For a Pentagon that thrives on orderly transition, President Trump’s sudden firing of Defense Secretary Mark T. Esper was a slap in the face. It stunned the military leadership at a time when they were craving stability.

Trump’s “termination” of Esper by tweet just after noon on Monday blindsided the secretary, who according to close associates thought that he had “turned a corner” with Trump and would remain in his job until the inauguration. It also surprised Gen. Mark A. Milley, the chairman of the Joint Chiefs of Staff, who was lunching with senior Pentagon officials when the news broke, according to a senior military official.

Pentagon officials were similarly stunned by Trump’s choice of Christopher C. Miller, director of the National Counterterrorism Center, as acting defense secretary. Miller is an unknown to many senior officials, who were waiting Monday to meet with him and get some inkling of the guidance that he has received from the White House. But, as of early Monday night, none had been given, a senior military official said.

The mystery is whether the Esper firing is simply an act of pique and petulance by a president who is fuming about having lost his reelection bid, or whether this 11th-hour reshuffle has a deeper and potentially more dangerous purpose. Either way, a half-dozen Pentagon veterans described it as a sign of Trump’s disrespect for the military as his power ebbs.

Robert Gates, who served as secretary of defense under Presidents George W. Bush and Barack Obama, argued that it was “pretty reckless” for Trump to dump his Pentagon leadership during a post-election transition of power — a time when adversaries can take advantage of any American weakness or disorientation. Gates said he was concerned about “not having an experienced and steady hand that the military knows.”

Another top former Pentagon official, a Republican, contended that Trump’s move was “just spite,” and that it would have no effect on operations. “We shouldn’t worry about it,” he said. “The troops will stand watch, and in the short term there will be no operational effect at all.” The military command structure is organized precisely to prevent sudden personnel changes from diminishing the military’s readiness or operations, several current and former officials argued.

In the sudden confusion of Monday’s announcement, some Pentagon officials worried that Trump might have a broader aim. Several speculated that the president might want to accelerate the withdrawal of U.S. troops from Afghanistan and Iraq to buff his legacy — even though that move would be against strong military advice for a careful withdrawal that reduces U.S. forces from the current 4,500 in Afghanistan and about 3,000 in Iraq only if conditions and U.S. security interests warrant such a move.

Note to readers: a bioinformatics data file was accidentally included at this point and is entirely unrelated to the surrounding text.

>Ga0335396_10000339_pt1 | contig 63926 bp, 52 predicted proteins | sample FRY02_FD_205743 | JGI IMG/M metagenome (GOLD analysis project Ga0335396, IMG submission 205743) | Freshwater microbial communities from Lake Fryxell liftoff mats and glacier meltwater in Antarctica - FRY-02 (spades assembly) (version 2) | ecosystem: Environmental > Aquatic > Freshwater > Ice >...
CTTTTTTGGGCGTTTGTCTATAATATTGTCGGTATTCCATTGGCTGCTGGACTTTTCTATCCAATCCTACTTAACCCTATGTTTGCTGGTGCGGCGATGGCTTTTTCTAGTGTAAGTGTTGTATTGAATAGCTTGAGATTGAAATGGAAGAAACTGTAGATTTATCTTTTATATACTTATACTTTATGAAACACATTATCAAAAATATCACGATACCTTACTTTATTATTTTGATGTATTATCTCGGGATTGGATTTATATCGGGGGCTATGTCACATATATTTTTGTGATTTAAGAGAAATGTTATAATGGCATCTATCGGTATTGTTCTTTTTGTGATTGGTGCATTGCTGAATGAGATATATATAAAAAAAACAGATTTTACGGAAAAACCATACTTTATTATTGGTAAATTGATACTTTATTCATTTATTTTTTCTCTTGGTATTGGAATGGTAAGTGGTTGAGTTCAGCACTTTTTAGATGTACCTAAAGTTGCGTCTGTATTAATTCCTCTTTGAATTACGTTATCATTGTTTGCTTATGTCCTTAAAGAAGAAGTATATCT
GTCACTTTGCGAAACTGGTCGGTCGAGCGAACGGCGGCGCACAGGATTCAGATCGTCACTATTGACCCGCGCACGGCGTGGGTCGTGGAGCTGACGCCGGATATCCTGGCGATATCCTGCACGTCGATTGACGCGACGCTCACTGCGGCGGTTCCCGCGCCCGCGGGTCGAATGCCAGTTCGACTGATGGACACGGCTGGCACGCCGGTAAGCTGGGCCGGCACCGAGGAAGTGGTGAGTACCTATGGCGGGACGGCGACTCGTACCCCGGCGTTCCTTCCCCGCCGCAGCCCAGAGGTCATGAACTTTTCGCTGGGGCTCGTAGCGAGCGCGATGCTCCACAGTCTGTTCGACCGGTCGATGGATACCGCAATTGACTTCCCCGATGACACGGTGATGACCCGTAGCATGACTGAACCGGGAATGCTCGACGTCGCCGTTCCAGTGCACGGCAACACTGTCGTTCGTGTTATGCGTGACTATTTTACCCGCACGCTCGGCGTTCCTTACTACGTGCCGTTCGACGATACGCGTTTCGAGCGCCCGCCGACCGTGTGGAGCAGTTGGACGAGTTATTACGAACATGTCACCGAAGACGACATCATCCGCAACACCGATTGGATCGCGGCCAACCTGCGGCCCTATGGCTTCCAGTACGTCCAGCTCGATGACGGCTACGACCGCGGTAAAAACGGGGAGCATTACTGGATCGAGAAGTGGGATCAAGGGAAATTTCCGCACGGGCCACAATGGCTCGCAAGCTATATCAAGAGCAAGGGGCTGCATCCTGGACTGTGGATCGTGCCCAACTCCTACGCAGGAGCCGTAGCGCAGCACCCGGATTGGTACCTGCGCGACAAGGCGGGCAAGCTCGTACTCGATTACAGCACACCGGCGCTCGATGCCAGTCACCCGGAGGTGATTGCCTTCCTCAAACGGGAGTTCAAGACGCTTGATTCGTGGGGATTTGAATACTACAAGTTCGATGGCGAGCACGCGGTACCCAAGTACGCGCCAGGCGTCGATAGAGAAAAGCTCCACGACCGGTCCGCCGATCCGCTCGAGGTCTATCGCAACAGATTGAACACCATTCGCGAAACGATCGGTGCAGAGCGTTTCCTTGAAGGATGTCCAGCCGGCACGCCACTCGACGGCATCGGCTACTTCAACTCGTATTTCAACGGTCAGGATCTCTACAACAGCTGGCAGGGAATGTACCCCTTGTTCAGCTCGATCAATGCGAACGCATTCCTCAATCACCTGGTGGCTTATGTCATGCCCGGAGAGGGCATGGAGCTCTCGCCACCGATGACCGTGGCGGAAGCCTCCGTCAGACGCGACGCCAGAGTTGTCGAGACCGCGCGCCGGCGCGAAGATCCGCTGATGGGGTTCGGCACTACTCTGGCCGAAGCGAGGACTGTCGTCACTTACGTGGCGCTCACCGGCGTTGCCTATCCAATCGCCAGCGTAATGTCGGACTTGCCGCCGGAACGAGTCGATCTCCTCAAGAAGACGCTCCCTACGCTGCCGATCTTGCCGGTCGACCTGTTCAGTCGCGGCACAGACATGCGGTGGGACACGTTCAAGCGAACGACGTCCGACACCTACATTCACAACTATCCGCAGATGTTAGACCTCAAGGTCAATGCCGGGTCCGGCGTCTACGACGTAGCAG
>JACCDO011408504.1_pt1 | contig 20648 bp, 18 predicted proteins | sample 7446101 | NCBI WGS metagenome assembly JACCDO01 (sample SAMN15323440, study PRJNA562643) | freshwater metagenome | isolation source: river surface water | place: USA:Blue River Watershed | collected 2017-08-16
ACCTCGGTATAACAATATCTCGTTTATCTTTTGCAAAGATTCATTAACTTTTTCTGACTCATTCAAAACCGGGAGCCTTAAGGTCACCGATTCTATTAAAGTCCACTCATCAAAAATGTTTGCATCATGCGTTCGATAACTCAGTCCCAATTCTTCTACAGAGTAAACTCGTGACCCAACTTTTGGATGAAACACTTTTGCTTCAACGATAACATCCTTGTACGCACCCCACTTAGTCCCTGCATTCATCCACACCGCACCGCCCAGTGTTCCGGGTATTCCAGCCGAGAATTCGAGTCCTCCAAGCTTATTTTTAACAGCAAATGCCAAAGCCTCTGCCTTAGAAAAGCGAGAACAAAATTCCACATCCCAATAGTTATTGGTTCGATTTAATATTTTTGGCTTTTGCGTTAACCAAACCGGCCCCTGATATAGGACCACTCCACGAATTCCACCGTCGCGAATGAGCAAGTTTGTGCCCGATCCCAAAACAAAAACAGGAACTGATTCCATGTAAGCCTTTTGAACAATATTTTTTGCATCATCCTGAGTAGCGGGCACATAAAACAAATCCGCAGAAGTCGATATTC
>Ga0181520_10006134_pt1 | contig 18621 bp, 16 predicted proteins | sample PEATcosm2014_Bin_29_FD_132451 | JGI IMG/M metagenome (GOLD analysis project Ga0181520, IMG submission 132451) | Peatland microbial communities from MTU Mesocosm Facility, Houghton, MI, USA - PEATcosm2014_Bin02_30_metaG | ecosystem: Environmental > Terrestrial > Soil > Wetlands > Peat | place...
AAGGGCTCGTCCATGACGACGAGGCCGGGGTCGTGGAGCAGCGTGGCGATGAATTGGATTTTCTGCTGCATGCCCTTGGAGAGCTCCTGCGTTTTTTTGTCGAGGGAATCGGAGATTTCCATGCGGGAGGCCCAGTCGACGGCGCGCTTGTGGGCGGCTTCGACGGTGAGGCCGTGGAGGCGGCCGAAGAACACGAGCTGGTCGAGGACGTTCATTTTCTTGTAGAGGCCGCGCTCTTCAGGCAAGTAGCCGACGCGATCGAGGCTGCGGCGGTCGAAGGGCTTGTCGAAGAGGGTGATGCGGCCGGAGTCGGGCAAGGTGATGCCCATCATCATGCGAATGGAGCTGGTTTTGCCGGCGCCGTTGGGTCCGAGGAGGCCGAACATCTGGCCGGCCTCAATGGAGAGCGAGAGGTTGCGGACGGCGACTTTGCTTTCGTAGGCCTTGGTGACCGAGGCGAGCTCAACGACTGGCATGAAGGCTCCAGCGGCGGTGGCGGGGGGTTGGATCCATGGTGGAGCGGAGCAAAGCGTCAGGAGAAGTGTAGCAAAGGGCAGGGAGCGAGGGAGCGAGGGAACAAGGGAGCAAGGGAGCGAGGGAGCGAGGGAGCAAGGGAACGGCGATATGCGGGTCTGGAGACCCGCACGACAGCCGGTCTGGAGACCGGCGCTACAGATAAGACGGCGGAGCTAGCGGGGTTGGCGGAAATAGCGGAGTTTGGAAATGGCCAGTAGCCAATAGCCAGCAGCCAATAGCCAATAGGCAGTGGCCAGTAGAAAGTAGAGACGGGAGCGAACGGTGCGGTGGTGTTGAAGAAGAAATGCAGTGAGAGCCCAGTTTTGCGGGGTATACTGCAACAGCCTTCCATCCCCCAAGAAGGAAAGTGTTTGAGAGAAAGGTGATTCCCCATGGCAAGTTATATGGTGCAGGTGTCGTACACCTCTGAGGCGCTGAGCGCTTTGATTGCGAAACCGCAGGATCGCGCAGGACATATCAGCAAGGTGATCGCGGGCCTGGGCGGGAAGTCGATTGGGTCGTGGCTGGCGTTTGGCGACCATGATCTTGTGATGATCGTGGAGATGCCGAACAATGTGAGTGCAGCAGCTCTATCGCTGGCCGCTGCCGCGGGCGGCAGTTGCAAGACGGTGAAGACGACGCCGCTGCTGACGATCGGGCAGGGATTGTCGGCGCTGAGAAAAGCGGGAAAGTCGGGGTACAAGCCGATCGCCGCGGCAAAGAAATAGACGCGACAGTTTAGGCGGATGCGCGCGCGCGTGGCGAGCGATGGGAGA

Any sudden drawdown in Afghanistan or Iraq would be complicated by the logistics of moving U.S. equipment and supplies out of those countries. Troops can be loaded onto airplanes, but not ground vehicles, helicopters or the other implements of the United States’ vast deployment of power. That’s even more true with U.S. forces in Europe, Japan and South Korea, which Trump thunders about withdrawing, but whose presence involves housing for families, schools for children and other immovables.

A darker possibility is that Trump wants a Pentagon chief who can order the military to take steps that might help keep him in power because of an election result that he claims is fraudulent. Any such attempt would be strongly resisted by Milley and his senior commanders, as well as the civilian service chiefs. But the fact remains that until his term expires on Jan. 20, Trump remains the commander in chief, whose orders must be obeyed if they’re lawful.

“My belief is that the chain of command will try to keep things steady as they go,” said retired Gen. Joseph Votel, the widely respected former head of Central Command in the Middle East and Special Operations command.

Esper is an unlikely victim of Trump’s wrath. His loyalty to Trump was so strong that it initially worried some military leaders, who feared that their boss wouldn’t stand up to the White House. Esper’s choke point came in June, when he opposed Trump’s effort to use the Insurrection Act to deploy active-duty U.S. troops to quell the racial justice protests spreading across America.

Esper accompanied Trump on his now-notorious walk across Lafayette Square, Bible in hand, after protesters had been tear-gassed. But Esper regretted it and said publicly and privately that his loyalty was to the Constitution, not the president. That, for Trump, was unforgivable. “Esper has known since June that he hung by a thread,” said Gates, who has remained in contact with him.

Several top Republican senators tried to talk Trump out of the destabilizing move without success, one Pentagon source said.

What troubles military commanders is a fear that Trump, not for the first time, is putting his personal interests ahead of those of the nation. Speaking of Miller and the team he will assemble for these final days, said one senior military officer asked: “Will they be willing to disregard facts, to do whatever the president thinks?”

It’s appalling that this question even needs to be asked.

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